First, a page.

How to Offer E-Wallet Services in Singapore: Licensing Guide
It is no exaggeration to say that the digital age has modernised and dramatically changed the way business owners and customers interact with each other. About 30 years ago, you may have been hard-pressed to find more than a few businesses willing to offer customers alternative modes of payments, or even be capable of accepting payment through credit cards.
Fast forward to today, where there is no shortage of ways through which businesses can receive payments from customers. On top of the normal gamut of credit or debit cards, you may have noticed that many businesses have also started accepting payment through e-wallet services in Singapore.
The rise in popularity of e-wallet services, such as GrabPay and DBS PayLah!, have turned the heads of many entrepreneurial businessmen in Singapore – can they cash in on this new trend and start their own e-wallet service? If so, what are the legal considerations they must keep in mind before going down this path?
This article aims to inform business owners who are planning to offer e-wallet services in Singapore:
Before we proceed, it may be helpful to clarify the relationship and roles of the different relevant parties utilising an e-wallet service:
- A customer (or a user) can be any individual or entity that uses the e-wallet service to make a payment for a particular transaction;
- A business is the entity that uses the e-wallet service to receive the payment from customers; and
- The e-wallet service provider is the intermediary that connects the business with the customer by providing the software that allows the customer to digitally transfer monies to the business.
What is an E-Wallet Service?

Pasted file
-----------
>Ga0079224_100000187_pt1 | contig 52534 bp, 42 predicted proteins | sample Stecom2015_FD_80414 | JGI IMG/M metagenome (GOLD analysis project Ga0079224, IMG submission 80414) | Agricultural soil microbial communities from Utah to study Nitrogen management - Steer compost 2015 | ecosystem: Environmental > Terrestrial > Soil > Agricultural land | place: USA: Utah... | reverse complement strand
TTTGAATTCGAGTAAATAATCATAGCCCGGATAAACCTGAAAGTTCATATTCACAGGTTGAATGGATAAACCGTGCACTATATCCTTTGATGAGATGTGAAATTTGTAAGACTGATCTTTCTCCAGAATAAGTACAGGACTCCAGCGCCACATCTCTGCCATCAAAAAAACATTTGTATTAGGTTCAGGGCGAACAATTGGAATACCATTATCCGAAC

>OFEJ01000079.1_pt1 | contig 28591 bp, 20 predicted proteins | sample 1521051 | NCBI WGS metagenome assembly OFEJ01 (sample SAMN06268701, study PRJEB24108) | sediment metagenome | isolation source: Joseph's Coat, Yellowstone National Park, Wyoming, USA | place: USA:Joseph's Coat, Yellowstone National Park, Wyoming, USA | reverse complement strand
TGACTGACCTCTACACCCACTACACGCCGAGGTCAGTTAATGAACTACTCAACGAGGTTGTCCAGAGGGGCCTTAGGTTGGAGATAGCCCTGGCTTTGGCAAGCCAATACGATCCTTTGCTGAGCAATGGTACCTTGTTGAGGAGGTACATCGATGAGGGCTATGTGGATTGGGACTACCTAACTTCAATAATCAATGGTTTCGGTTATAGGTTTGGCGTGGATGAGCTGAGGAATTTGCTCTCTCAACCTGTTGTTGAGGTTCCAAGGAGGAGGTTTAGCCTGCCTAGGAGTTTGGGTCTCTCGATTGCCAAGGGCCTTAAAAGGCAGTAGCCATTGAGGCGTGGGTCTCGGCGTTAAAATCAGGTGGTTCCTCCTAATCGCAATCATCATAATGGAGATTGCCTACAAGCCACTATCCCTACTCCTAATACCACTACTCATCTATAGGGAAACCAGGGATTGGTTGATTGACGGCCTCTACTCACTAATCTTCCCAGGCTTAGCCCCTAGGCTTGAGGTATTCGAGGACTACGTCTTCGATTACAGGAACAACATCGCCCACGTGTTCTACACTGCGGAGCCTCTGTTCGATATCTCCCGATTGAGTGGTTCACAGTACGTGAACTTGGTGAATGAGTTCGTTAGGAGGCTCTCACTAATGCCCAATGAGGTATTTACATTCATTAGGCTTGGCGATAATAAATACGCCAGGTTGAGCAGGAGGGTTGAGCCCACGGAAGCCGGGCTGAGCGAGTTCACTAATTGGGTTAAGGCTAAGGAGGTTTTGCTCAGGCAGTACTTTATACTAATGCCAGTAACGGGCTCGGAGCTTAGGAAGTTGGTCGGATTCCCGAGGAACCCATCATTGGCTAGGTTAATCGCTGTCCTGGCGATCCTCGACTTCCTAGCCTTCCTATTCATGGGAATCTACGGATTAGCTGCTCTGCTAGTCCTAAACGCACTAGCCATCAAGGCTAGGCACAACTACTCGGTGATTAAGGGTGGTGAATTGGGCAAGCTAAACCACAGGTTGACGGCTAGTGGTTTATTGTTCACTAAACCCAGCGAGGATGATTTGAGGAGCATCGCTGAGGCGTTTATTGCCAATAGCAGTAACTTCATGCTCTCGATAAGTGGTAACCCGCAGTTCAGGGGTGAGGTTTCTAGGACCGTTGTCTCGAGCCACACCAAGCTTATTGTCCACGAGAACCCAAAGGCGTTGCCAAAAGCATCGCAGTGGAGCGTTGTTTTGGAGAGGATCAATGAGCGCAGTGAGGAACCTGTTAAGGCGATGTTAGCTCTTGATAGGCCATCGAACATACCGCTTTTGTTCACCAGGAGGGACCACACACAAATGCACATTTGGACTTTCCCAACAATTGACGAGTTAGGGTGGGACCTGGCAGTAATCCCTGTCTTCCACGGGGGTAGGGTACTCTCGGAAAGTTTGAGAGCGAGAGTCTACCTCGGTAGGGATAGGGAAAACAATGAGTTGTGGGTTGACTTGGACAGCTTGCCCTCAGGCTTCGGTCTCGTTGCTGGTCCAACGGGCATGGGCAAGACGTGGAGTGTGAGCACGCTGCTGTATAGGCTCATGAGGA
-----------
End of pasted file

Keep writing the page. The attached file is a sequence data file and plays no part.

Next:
As the name suggests, the digital wallet is like a computerised form of your wallet – it is a software-based system that:
- Securely stores your information (such as your credit card information) pertaining to your modes of payment; and
- Allows you to make transactions and store funds within that system.
Why Should I Launch an E-Wallet Service in Singapore?
There are many compelling reasons why you may be tempted to launch your own e-wallet service in Singapore:
- Smartphones are ubiquitous in Singapore, and this means it is likely that more people would have the means to access e-wallet services to make digital payments to businesses. In 2021, it was estimated that about 88% of residents in Singapore use a smartphone – in other words, about 5 million people may have the opportunity to use e-wallet services in Singapore alone, which is a pretty big market to tap into.
- Furthermore, the demographics of users utilising such e-wallet services are ever changing. Gone are the days where only the youthful generation may be open to consider using modern technological tools such as an e-wallet service. In its push to transform Singapore into a digital society, the Singapore government has strongly encouraged various businesses to utilise e-wallet services, ranging from the young business entrepreneurs operating online to your local silver-haired neighbourhood hawker.